Friday, March 30, 2012

Alien Hybrid Elected to Public Office

Simon Parkes, a British man recently elected to the Whitby town council in North Yorkshire, has a secret that he is finally sharing with the world - his mother was a space alien. In an interview for Metro, he recounts an episode in which the alien appeared to him as a baby and explained their strange relationship.

I was looking straight into its face. It enters my mind through my eyes and it sends a message down my optic nerve into my brain, saying “I am your real mother, I am your more important mother”.’

The extraterrestrial is said to have had huge eyes and tiny nostrils. Mr Parkes, 52, said another alien encounter occurred when he was three and had chicken pox. A 2.4m (8ft) ‘doctor’ dressed as a waiter offered to help after Mr Parkes’s mother left him at home, it is claimed.

Three years later his ‘real mother’ took him on board an alien craft.

Many contactees have stories like this, but this is the first case I know of in which a sitting politician has been so open about them. Granted, the Whitby town council is not exactly the national stage, but you never know - this could be the first phase of a takeover by genetically engineered alien hybrids of the strategically important town of North Yorkshire. Parkes further explains that his experiences with aliens compare quite favorably to those with his fellow Town Councillors.

He added: ‘I get more common sense out of the aliens than out of Scarborough town hall. The aliens are far more aware of stuff.’

Given the ongoing nature of politics, truer words were perhaps never spoken.

Wednesday, March 28, 2012

2012 Cultists Await Alien Rescue

I suppose it was inevitable. Now that 2012 is here, stories of 2012 cultists are beginning to appear in the mainstream media. I've commented before on this blog regarding the ridiculousness of the 2012 apocalypse, including conversations Westerners have had with actual practitioners of the Mayan religion. Even though the big deal is supposed to be the end of the current cycle of the Mayan calendar, the Mayans generally have to explain that it has nothing to do with any sort of apocalypse and that Westerners who say so don't understand their beliefs. Anyway, Yahoo News reports today on a French commune made up of New Agers who believe that when the world ends on December 21, 2012, aliens will arrive and transport them to a new civilization. There's no mention in the article on whether or not these are supposed to be Mayan aliens.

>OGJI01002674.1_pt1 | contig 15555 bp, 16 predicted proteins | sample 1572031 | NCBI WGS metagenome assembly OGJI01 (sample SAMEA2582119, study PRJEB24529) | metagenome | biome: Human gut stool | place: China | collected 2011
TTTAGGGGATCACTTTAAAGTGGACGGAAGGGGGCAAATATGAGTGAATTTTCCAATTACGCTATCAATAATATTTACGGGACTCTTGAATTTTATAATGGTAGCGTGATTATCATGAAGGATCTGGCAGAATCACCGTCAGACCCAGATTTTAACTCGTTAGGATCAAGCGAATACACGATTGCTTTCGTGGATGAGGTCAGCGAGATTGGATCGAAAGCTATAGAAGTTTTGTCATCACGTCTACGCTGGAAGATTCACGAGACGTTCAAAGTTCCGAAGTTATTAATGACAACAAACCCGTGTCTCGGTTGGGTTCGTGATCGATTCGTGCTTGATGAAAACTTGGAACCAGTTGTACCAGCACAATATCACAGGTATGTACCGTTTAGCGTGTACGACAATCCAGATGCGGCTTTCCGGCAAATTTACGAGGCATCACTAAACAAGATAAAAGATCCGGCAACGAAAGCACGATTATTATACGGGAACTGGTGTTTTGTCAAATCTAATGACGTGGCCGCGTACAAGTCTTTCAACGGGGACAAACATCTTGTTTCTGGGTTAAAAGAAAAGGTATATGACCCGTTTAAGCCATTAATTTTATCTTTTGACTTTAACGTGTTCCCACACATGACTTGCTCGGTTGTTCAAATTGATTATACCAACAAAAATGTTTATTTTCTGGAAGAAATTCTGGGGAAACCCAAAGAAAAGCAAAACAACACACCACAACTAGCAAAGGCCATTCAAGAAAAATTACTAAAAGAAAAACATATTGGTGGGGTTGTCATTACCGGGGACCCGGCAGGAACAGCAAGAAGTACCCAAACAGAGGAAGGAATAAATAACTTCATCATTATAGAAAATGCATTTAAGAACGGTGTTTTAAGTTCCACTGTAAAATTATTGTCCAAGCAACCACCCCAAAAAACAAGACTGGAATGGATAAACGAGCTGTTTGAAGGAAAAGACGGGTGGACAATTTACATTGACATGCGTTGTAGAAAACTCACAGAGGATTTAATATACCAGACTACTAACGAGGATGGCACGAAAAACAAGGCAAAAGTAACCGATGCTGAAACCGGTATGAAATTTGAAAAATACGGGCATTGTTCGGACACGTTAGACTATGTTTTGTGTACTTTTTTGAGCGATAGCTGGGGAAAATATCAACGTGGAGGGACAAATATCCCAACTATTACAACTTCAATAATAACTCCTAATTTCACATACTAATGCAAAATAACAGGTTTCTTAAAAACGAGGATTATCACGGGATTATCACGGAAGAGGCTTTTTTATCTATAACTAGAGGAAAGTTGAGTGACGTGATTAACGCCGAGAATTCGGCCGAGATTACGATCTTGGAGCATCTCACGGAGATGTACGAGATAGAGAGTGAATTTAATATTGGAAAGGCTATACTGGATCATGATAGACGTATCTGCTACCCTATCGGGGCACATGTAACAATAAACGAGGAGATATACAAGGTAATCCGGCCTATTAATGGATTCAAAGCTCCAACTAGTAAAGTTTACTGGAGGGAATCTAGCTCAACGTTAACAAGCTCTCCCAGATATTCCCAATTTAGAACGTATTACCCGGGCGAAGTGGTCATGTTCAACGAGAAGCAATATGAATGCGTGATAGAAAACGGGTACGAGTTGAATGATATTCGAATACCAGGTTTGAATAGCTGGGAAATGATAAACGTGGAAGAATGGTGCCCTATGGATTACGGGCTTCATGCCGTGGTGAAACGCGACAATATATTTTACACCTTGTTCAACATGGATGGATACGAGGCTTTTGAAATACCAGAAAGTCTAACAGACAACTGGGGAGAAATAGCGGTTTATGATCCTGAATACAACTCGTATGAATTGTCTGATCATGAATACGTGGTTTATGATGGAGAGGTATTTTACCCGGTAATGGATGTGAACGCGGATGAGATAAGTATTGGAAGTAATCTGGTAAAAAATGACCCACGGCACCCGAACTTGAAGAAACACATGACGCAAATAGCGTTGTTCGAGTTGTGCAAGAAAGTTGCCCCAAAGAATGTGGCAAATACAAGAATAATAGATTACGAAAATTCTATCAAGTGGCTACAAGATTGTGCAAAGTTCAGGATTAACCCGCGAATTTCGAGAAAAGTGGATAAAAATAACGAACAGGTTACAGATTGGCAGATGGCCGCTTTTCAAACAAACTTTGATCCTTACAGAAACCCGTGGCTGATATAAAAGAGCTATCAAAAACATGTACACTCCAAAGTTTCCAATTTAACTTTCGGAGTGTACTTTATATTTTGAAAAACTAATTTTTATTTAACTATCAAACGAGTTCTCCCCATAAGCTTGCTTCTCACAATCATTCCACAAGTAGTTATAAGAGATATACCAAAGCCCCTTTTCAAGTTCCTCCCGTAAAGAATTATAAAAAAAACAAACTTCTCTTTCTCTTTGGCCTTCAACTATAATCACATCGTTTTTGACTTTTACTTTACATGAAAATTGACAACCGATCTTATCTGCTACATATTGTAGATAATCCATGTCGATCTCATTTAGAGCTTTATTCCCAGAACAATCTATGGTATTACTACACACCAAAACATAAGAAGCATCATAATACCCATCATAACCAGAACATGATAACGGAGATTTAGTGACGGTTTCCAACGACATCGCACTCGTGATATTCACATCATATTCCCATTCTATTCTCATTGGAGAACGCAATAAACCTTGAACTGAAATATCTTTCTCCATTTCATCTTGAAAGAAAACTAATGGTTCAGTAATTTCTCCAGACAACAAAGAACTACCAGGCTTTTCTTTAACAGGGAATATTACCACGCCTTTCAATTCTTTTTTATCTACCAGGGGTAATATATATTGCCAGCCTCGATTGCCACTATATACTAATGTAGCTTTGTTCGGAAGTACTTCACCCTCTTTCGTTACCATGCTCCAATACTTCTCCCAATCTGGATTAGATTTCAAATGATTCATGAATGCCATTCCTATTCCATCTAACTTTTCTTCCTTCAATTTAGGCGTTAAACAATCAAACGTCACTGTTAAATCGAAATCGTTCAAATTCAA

An estimated 20,000 New Age believers who say the "upside down" mountain is home to aliens who will rescue them from an impending apocalypse have saturated a small French commune near the foot of the picturesque Pic de Bugarach.

The Independent reports the growing flock, whom locals refer to as "esoterics," believe the world will come to an end on Dec. 21, 2012. They also reportedly believe that the unique mountain is in fact home to a race of alien beings that will emerge to rescue the gathered humans and transport them to a new civilization.

Pic de Bugarach has long been famous because rock samples taken from its peak are actually older than points measured at lower elevations. Scientists say that is because when the 1,230-meter (4,040-foot) mountain erupted, its peak flipped upside down before crashing back down upon the mountain's base. The mountain is said to have played a role in inspiring everything from Jules Verne's "Journey to the Center of the Earth" to Steven Spielberg's "Close Encounters of the Third Kind."

It seems to me that this should be a simple critical thinking problem. If aliens really do live inside the mountain, why has no one outside the cult detected them yet? Oh, that's right - their advanced technology shields them from detection. Even so, it seems to me that if the 2012 apocalypse is one big misunderstanding, what does that make the beliefs of these cultists? If there's not going to be an apocalypse in the first place, why should the aliens bother showing up?

Tuesday, March 27, 2012

Feeding the Myth of Christian Oppression

The United States is a majority Christian nation, with members of the religion's various denominations making up nearly 80% of the American population. Nonetheless, in many conservative Christian communities the idea that Christians are somehow "oppressed" refuses to die. It has been pointed out many times that often what these groups consider "oppression" in fact consists of a refusal to grant Christians special privileges, or the idea that Christians (and only Christians) should somehow be able to air views that some find offensive and still remain free from criticism. However, this recent story shows that there may be more to it than that. An Assemblies of God group in Pennsylvania is accused of staging mock kidnappings and interrogations of students, ostensibly to prepare them for what they might encounter during missionary work in other countries.